Musings of a boomer on retiring in the Philippines
The topic comes up casually with my wife in a lot of different ways.
Sometimes, we discuss it over dinner, pushing a cart down a supermarket aisle, or while driving looking for yard sales in the backroads of Rahway, New Jersey. Edison, Colonia, Woodbridge, Clark, and Scotch Plains.
The issue is retiring and it gets batted around quite a lot, especially now that we are near 60 and have begun counting off the modest options we still have.
Like scores of Filipino-Americans who have worked for years outside the country, we think of what it would be like to return and retire in the city where everything got started for us.
We left more than 20 years ago in May 1996 for an assignment in Singapore, and then in February 1998 for the New York area. Except for a brief stint in Hong Kong, the townships of New Jersey have been home for us the last two decades.
The numbers are fairly straightforward.
We have earned enough points to qualify for social security. Rounding it off, it is nearly US$2,000 per month if we both retire at 62.
Given the expenses living in a pricey New York metropolitan area, would it make more sense to retire in the Philippines? If the peso is trading at 50 to 1 dollar by then, that would be P100,000.
If we can find some part-time work in Manila, we can live comfortably in a condo or an apartment somewhere in the city.
I can watch my nieces grow up, which would be a treat. Most of my friends would be around. I can probably go back to teaching, which is something I love to do.
We can probably do some travelling all around Asia. Hong Kong is less than two hours away; Singapore, Bangkok, and Vietnam are about 3 hours off.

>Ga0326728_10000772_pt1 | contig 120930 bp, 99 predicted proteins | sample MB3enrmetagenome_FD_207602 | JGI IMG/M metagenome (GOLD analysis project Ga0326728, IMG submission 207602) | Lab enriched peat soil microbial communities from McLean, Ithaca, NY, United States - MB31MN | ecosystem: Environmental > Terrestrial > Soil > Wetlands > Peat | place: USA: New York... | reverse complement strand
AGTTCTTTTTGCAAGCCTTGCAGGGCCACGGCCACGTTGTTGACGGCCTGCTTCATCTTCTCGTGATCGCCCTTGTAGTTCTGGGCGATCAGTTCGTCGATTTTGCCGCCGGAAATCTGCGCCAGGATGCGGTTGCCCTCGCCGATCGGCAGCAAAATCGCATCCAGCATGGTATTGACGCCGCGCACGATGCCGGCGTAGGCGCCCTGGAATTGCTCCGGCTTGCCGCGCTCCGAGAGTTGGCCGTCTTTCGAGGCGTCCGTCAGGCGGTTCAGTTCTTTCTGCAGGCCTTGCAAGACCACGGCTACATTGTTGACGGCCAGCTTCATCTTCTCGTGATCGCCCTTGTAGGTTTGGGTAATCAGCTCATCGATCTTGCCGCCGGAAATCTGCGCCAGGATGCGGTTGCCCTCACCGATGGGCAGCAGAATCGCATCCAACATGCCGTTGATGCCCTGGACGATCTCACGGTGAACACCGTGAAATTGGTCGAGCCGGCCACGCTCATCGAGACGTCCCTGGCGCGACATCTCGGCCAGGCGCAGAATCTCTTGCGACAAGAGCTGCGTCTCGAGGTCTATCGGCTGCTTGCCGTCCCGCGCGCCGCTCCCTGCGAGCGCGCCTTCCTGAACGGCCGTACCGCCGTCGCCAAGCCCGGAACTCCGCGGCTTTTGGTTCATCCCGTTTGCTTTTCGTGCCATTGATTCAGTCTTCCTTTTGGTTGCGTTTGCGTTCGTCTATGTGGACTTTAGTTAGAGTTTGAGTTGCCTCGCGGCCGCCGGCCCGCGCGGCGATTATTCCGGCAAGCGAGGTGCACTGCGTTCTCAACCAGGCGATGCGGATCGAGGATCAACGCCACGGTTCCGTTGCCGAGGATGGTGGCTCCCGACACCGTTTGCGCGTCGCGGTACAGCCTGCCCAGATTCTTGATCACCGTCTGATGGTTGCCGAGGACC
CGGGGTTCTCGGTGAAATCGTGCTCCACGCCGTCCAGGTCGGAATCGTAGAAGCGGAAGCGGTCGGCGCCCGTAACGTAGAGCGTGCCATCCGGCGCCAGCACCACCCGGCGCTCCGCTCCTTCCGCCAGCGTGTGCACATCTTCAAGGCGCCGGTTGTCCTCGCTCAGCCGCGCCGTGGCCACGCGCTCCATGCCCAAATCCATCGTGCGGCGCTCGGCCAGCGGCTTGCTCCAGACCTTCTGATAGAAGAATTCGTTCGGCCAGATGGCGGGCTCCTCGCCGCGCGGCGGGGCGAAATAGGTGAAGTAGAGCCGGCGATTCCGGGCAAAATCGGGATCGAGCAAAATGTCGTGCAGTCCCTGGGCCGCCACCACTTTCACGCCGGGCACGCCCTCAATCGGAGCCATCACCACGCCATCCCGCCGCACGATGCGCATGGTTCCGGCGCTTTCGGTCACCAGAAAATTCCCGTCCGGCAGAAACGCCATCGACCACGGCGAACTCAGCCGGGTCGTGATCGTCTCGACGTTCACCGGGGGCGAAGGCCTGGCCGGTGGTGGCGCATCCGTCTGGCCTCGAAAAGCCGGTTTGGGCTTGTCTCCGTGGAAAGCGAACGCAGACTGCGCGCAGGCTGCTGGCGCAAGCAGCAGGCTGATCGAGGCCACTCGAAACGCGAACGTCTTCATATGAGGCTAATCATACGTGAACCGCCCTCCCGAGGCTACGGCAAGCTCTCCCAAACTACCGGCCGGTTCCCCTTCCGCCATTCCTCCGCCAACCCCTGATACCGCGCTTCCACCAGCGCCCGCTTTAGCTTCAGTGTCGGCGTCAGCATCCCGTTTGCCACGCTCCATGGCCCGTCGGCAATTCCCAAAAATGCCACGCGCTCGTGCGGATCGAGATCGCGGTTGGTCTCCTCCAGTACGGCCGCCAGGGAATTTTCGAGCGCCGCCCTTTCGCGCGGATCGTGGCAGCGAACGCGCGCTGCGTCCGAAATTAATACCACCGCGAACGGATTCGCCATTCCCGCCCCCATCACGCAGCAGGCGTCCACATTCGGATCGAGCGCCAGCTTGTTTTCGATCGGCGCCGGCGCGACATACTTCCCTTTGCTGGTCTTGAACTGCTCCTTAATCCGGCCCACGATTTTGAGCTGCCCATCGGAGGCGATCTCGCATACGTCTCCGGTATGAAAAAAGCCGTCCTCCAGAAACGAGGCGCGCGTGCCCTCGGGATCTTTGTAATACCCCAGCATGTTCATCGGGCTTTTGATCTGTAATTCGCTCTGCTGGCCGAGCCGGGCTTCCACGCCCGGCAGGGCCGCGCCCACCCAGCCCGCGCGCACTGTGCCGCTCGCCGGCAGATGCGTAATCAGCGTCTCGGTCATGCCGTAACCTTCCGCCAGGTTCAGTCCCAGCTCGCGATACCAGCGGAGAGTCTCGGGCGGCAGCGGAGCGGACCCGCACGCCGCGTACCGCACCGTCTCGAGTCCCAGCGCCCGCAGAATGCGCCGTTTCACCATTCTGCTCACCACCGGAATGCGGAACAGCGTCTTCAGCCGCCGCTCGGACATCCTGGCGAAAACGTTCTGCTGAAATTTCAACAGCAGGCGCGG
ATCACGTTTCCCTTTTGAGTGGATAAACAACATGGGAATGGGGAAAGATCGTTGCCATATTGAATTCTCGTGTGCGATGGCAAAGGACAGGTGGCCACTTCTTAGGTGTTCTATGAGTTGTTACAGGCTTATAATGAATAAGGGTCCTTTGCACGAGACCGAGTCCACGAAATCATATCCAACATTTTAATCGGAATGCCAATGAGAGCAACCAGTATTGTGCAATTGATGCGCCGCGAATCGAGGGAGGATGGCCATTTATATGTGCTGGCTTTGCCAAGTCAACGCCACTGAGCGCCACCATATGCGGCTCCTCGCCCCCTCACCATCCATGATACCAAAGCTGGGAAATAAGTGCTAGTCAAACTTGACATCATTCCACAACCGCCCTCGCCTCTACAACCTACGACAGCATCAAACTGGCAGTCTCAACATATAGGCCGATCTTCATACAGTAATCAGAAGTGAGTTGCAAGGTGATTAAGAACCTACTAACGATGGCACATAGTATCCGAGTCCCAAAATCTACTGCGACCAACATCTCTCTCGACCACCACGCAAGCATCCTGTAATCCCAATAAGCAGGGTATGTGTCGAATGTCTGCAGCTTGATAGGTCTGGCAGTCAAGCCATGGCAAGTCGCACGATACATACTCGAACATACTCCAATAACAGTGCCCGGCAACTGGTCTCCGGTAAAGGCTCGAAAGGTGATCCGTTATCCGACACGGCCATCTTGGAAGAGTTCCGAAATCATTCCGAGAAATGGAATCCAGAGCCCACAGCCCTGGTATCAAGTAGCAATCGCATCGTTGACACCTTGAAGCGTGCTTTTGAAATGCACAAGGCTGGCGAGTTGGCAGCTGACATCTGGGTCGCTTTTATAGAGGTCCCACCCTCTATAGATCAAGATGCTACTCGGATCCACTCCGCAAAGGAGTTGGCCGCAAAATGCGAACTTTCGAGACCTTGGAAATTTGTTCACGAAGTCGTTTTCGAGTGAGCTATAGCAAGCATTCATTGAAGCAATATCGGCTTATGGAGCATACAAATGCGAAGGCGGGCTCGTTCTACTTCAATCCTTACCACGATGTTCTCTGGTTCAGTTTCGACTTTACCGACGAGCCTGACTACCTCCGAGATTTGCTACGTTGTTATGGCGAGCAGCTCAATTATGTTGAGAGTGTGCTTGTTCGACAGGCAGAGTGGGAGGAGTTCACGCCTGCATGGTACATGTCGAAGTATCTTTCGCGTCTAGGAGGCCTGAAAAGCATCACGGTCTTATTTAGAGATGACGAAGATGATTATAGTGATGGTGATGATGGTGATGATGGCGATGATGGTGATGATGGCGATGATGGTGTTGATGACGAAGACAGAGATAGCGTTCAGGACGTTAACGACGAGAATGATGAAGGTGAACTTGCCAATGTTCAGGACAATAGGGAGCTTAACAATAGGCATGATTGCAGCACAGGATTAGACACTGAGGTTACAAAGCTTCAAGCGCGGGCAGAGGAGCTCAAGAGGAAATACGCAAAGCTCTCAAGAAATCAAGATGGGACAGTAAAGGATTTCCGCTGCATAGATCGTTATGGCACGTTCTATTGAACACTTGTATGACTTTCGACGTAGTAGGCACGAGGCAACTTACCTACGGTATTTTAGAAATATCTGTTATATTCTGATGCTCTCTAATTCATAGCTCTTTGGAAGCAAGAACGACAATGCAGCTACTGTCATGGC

The downside to all that is we are both concerned, deeply worried, about personal safety. It may take a while getting used to living in Manila and again being on guard just walking around the National Press Club.
People tell us it has become safer after the brutal anti-drug crackdown launched by the government.
But there is a reason why "akyat-bahay" is so well known. Outlaw cops would also be bothersome, especially if they can just burst into your house and gun you down while claiming self-defense.
The problem, of course, is that our money won’t go so far here in New York if we have to live on a fixed income from Social Security. While $2,000 may sound a lot, the expenses quickly pile up, especially if you get sick, which old people seem to do a lot of.
Medicare, which will help defray our medical expenses in our old age, is not available outside the United States because it is not portable.
Ideally, we also would want around 3 scouting trips to the Philippines before making up our minds. I don’t know if we can even afford 3 trips. One trip may be all we get.
The other part of the equation is purely sentimental.
We love the New York area. You can hop on a train and be in Manhattan in less than two hours from our place.
But there is also a pull you can feel from the place you grew up in, where everything is so familiar. It is, in a hokey kind of way, "home."
Which way will the whole thing tip? I don’t know.
Since we do not have to do anything until a few years from now, it may have to wait until then.
"Kicking the can down the road" is not exactly a decision. For now, it will do. – Rappler.com
Rene Pastor is a journalist in the New York metropolitan area who writes about agriculture, politics, and regional security. He covered the 9/11 attacks in New York and the innumerable coups in the Corazon Aquino era. He was, for many years, a senior commodities journalist for Reuters. He is known for his extensive knowledge of agriculture and the El Niño phenomenon and his views have been quoted in news reports.